Starliner after landing at White Sands Missile Range in New Mexico. Image Credit: NASA
Boeing's reusable crew vehicle had aimed to dock with the station this week but things didn't go quite to plan.
Similar to Lockheed Martin's Orion capsule, the Boeing CST-100 Starliner is designed to carry astronauts up into space as part of ongoing efforts to end NASA's reliance on Russia's Soyuz spacecraft for its crew transportation needs.
Starliner launched on its maiden unmanned flight on Friday morning with the intention of rendez-vousing with the station to demonstrate its docking capabilities, however a timing error meant that it ended up in the wrong orbit and was no longer able to reach its target.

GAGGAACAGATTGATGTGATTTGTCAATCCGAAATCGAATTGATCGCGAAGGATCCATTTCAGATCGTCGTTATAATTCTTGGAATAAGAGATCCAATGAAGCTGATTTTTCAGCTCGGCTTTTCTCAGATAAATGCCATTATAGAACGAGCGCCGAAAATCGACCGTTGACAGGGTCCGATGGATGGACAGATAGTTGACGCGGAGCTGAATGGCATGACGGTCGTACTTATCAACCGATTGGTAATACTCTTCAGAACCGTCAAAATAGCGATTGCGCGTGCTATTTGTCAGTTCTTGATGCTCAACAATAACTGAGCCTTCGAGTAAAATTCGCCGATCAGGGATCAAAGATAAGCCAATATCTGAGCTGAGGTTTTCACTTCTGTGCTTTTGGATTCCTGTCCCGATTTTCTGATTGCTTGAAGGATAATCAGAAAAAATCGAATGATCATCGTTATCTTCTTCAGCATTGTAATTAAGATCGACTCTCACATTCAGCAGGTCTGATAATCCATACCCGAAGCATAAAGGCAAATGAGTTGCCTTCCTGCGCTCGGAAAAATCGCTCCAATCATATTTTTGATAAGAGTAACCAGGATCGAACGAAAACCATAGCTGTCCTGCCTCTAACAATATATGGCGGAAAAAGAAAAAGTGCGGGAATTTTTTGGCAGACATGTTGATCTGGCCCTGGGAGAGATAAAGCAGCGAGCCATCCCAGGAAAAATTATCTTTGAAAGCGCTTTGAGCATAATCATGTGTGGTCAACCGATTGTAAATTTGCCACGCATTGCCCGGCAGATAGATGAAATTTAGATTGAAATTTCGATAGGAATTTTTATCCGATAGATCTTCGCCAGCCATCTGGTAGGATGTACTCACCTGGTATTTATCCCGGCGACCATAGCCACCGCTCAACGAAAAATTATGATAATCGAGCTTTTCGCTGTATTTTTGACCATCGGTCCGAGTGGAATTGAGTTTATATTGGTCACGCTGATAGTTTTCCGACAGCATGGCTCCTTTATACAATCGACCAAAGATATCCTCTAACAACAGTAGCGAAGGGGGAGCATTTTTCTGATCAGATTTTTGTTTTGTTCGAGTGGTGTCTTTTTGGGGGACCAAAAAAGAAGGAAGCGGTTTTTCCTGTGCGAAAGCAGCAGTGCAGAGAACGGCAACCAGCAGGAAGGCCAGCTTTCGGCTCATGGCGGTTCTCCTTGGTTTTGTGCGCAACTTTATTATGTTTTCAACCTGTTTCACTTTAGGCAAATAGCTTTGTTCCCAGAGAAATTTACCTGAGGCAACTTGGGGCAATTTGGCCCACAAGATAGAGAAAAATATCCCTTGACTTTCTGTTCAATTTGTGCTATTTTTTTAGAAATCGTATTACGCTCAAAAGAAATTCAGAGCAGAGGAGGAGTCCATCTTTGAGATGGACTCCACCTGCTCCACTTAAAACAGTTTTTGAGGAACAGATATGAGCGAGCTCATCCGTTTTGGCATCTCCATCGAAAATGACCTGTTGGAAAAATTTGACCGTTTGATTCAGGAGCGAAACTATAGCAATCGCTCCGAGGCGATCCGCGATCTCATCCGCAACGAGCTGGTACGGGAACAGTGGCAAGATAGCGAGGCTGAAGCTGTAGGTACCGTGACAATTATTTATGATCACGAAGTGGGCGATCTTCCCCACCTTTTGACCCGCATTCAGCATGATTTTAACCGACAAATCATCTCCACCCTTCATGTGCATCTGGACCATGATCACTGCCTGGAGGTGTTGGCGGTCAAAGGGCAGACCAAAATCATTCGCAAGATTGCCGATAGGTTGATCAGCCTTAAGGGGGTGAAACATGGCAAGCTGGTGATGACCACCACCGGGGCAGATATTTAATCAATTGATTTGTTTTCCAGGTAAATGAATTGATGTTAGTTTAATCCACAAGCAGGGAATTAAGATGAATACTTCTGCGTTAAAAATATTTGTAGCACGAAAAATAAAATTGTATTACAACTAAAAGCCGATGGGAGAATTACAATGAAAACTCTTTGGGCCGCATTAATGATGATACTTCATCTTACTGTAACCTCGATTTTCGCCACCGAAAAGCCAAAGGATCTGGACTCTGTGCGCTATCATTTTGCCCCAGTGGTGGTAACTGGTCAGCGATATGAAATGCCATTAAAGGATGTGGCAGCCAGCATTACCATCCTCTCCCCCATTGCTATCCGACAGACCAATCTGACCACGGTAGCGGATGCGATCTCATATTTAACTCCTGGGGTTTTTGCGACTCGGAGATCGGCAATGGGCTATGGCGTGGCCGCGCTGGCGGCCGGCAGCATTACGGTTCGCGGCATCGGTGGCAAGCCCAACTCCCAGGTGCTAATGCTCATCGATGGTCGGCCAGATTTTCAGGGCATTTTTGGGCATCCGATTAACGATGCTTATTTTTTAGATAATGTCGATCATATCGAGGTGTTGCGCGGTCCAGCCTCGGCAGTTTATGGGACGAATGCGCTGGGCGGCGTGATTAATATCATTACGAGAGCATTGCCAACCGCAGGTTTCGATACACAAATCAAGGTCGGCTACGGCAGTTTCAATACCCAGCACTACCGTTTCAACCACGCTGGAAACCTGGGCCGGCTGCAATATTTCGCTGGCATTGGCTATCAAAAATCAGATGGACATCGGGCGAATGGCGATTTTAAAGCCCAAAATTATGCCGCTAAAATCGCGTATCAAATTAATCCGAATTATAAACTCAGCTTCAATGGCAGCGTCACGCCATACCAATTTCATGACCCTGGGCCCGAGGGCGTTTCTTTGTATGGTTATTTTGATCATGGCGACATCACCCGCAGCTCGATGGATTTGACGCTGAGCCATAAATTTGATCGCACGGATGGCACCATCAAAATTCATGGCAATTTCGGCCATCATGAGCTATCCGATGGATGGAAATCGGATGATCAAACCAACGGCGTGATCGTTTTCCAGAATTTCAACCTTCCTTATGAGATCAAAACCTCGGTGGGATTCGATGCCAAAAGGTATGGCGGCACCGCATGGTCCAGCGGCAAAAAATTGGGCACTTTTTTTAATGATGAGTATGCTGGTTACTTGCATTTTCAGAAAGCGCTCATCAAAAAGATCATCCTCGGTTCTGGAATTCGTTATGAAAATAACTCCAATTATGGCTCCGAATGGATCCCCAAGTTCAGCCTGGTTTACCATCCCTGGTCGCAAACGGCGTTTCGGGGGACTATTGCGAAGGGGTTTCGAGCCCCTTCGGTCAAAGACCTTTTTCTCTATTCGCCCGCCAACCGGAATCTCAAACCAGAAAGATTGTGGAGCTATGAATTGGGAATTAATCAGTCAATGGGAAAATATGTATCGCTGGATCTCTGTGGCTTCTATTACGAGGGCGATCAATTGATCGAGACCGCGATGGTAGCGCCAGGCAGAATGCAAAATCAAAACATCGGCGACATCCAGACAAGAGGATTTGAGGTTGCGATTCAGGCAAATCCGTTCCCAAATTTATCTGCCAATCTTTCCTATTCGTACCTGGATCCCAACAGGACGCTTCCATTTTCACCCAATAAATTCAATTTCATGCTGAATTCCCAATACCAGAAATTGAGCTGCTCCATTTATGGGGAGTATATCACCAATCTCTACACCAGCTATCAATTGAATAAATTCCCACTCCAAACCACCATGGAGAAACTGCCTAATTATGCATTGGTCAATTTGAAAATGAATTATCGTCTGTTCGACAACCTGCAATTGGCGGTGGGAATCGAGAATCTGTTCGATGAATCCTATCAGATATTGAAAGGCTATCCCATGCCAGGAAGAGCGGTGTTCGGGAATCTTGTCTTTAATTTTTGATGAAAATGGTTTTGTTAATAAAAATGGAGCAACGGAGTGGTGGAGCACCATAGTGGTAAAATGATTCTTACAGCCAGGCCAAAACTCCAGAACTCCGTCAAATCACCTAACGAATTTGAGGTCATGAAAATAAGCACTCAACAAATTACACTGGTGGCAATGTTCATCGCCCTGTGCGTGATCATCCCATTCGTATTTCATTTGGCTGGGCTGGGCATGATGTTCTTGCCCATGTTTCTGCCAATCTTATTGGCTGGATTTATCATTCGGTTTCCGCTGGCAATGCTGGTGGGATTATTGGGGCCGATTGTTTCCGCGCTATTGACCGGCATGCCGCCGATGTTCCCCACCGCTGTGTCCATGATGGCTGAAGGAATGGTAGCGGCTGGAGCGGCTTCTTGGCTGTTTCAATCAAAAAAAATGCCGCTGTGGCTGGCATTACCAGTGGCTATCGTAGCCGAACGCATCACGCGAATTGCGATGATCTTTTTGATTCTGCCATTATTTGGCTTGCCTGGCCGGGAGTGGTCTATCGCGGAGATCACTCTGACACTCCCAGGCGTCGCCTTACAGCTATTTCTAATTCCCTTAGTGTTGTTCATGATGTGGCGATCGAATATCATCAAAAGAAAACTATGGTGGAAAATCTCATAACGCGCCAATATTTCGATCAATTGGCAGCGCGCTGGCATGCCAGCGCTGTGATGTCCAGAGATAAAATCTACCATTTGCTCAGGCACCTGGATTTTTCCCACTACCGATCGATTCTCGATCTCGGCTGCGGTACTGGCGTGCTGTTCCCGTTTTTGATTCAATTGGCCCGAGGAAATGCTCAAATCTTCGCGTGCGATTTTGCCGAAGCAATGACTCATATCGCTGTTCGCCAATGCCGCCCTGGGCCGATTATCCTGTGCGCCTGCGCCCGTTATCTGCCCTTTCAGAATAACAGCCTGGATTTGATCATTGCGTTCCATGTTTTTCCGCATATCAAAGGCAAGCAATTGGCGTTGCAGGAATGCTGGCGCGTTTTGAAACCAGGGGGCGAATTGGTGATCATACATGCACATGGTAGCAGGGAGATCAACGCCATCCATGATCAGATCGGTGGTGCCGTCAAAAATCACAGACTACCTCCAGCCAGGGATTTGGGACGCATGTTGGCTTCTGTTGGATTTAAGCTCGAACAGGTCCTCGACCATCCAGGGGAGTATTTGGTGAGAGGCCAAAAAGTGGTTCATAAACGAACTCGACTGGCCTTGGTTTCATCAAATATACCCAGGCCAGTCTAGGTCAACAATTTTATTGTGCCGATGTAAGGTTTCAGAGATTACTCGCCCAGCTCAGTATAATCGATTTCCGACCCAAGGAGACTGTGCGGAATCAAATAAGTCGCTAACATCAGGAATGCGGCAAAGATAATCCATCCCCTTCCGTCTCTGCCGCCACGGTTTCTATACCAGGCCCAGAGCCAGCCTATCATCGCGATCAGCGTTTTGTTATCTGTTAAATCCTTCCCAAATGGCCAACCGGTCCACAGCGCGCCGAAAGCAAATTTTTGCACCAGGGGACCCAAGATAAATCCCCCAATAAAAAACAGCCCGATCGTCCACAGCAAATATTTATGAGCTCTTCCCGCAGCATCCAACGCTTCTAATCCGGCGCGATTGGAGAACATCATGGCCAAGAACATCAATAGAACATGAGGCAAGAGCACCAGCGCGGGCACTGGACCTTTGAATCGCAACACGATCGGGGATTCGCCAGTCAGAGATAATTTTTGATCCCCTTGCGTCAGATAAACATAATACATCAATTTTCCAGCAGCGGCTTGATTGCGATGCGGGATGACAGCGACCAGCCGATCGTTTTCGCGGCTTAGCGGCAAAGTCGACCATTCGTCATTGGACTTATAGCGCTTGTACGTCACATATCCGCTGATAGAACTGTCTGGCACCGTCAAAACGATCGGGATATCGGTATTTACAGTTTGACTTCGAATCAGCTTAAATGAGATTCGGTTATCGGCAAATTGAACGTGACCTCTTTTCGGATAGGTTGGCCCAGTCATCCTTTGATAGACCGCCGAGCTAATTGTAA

After spending just 48 hours circling the Earth, the capsule returned for a successful touchdown at White Sands Missile Range in New Mexico earlier today.
Despite the technical issues however, the future is looking bright for Starliner.
"It was an absolute bullseye, better than I think anybody anticipated," NASA Administrator Jim Bridenstine said of the landing.
"That's good for the agency, it's good for Boeing; that's good for the United States of America."
It will likely be a good few months however before the capsule can launch again.